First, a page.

3: Engine protection. If the ECU detects a fault serious enough – “danger to manifold” – it should limit engine speed to a level that is safe enough to get the car to the next shop or home by its own power. This is usually called limp mode, most modern cars have that coming out of the factory. There are many things that may cause an ECU to go into limp mode. Too low oil pressure, too high oil/coolant temps etc.

    1. I was gonna say something similar, but you nailed it. I assume the writer of this article has minimal automotive experience and mistakenly thought a rev limiter was some sort of “power limiter” so to say.

      1. Mr. Benchoff has an outstanding reputation for minimal restraint against (or considerable skill in?) writing trolling comments that encourage additional comments to be submitted at the end of his articles. ????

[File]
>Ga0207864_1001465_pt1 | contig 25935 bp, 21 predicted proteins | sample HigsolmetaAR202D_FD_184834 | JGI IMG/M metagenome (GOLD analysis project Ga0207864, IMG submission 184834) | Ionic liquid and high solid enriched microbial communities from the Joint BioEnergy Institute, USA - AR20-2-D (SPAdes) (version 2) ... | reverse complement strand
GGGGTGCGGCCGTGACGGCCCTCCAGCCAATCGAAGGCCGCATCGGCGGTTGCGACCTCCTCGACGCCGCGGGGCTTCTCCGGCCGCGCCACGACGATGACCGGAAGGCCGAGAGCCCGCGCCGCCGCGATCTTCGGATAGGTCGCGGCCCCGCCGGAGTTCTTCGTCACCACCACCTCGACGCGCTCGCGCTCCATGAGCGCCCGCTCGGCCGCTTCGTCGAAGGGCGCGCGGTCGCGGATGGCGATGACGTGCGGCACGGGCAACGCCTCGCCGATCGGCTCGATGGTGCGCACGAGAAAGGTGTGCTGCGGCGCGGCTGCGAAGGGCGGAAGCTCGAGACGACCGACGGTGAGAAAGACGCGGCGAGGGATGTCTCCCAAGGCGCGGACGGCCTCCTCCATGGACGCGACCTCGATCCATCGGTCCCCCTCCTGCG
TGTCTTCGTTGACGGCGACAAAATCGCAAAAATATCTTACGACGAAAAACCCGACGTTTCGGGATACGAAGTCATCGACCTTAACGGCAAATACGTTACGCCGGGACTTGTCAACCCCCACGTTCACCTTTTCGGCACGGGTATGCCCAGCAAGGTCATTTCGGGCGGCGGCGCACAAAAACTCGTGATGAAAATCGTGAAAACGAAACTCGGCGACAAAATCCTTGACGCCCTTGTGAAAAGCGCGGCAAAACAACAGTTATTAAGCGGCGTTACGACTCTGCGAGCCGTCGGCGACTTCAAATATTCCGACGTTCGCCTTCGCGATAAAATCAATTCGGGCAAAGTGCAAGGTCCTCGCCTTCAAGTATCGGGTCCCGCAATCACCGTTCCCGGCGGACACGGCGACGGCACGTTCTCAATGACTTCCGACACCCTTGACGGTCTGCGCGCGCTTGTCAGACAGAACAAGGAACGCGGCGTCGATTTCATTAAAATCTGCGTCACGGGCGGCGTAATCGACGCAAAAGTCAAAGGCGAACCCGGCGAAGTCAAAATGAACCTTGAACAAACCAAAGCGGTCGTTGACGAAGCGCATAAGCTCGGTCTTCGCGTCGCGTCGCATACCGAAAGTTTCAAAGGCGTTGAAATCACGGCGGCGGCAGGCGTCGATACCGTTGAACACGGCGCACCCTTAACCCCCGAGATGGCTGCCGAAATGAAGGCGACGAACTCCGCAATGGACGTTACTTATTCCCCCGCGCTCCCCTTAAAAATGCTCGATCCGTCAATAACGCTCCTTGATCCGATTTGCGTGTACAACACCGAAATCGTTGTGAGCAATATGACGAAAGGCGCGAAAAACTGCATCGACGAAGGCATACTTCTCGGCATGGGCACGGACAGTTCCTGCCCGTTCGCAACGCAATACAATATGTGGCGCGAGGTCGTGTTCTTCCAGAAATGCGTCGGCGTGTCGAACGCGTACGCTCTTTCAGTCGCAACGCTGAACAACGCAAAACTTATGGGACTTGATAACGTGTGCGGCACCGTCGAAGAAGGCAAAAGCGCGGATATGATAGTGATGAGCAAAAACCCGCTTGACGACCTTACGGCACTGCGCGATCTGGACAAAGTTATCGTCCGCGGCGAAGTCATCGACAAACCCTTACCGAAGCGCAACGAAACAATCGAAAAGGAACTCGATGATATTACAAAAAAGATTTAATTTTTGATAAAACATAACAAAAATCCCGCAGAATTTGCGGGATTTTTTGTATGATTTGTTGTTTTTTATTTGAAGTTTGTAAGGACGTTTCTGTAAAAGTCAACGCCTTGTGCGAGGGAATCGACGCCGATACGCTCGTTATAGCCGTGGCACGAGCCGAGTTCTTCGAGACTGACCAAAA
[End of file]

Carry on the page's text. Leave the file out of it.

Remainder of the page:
1. That’s his job isn’t it?

          I am grateful for the time anyone writing articles on here puts into trawling through the tons and tons of crap on the Internet in order to post here things that we may find interesting to read, that alone gives them the right to write what they want in their article. :)

      2. And yet is a topic for a nice discussion:

        1. If you’re adding a different ECU, probably you’ve changed also the valve train, including springs. This doesn’t avoid valve floating, but you´re having fun with the engine. So who cares of the valves float (it’s part of the fun, take the engine to the limit).

        2. Launch control didn’t matter in the times prior to ECUs eg old muscle cars. It’s mostly related to a comfort thing. However if we a modified engine, a modified power train and a modified ECU, the become parts of the same toy: a tuned car, and the last thing to care is about not burning tires…

        3. On engine protection, I totally agree. Modified or not, an ECU is also the engines’ watchdog for those hidden details that may risk the engine